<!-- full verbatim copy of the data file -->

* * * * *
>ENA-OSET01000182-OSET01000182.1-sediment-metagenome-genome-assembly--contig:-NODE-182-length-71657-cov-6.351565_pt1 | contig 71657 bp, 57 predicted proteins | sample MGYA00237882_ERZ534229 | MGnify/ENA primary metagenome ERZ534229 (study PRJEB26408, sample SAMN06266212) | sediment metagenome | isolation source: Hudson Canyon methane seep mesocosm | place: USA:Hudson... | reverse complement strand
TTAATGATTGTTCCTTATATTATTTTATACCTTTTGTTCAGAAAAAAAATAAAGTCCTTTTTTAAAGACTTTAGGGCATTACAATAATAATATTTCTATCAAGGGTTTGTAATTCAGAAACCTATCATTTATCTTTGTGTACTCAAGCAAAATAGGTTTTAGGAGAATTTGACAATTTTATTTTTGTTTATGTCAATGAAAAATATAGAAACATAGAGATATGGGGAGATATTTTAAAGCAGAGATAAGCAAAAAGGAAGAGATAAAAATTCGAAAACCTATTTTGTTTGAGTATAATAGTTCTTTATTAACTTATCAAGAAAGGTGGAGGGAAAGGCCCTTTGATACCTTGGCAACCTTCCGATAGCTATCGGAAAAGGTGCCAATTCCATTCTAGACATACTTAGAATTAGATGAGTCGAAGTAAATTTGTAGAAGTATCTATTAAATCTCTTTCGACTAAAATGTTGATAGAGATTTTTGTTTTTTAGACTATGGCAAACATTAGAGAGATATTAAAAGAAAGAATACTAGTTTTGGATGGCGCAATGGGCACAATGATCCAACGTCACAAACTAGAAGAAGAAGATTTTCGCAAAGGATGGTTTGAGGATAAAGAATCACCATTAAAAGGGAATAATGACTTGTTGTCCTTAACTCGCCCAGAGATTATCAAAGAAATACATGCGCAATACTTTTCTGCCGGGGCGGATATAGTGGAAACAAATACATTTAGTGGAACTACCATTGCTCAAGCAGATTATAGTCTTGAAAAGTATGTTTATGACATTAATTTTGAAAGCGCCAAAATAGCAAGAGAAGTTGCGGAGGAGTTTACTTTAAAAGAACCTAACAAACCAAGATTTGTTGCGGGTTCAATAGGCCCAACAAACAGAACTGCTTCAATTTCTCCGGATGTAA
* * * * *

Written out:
>ENA-OSET01000182-OSET01000182.1-sediment-metagenome-genome-assembly--contig:-NODE-182-length-71657-cov-6.351565_pt1 | contig 71657 bp, 57 predicted proteins | sample MGYA00237882_ERZ534229 | MGnify/ENA primary metagenome ERZ534229 (study PRJEB26408, sample SAMN06266212) | sediment metagenome | isolation source: Hudson Canyon methane seep mesocosm | place: USA:Hudson... | reverse complement strand
TTAATGATTGTTCCTTATATTATTTTATACCTTTTGTTCAGAAAAAAAATAAAGTCCTTTTTTAAAGACTTTAGGGCATTACAATAATAATATTTCTATCAAGGGTTTGTAATTCAGAAACCTATCATTTATCTTTGTGTACTCAAGCAAAATAGGTTTTAGGAGAATTTGACAATTTTATTTTTGTTTATGTCAATGAAAAATATAGAAACATAGAGATATGGGGAGATATTTTAAAGCAGAGATAAGCAAAAAGGAAGAGATAAAAATTCGAAAACCTATTTTGTTTGAGTATAATAGTTCTTTATTAACTTATCAAGAAAGGTGGAGGGAAAGGCCCTTTGATACCTTGGCAACCTTCCGATAGCTATCGGAAAAGGTGCCAATTCCATTCTAGACATACTTAGAATTAGATGAGTCGAAGTAAATTTGTAGAAGTATCTATTAAATCTCTTTCGACTAAAATGTTGATAGAGATTTTTGTTTTTTAGACTATGGCAAACATTAGAGAGATATTAAAAGAAAGAATACTAGTTTTGGATGGCGCAATGGGCACAATGATCCAACGTCACAAACTAGAAGAAGAAGATTTTCGCAAAGGATGGTTTGAGGATAAAGAATCACCATTAAAAGGGAATAATGACTTGTTGTCCTTAACTCGCCCAGAGATTATCAAAGAAATACATGCGCAATACTTTTCTGCCGGGGCGGATATAGTGGAAACAAATACATTTAGTGGAACTACCATTGCTCAAGCAGATTATAGTCTTGAAAAGTATGTTTATGACATTAATTTTGAAAGCGCCAAAATAGCAAGAGAAGTTGCGGAGGAGTTTACTTTAAAAGAACCTAACAAACCAAGATTTGTTGCGGGTTCAATAGGCCCAACAAACAGAACTGCTTCAATTTCTCCGGATGTAA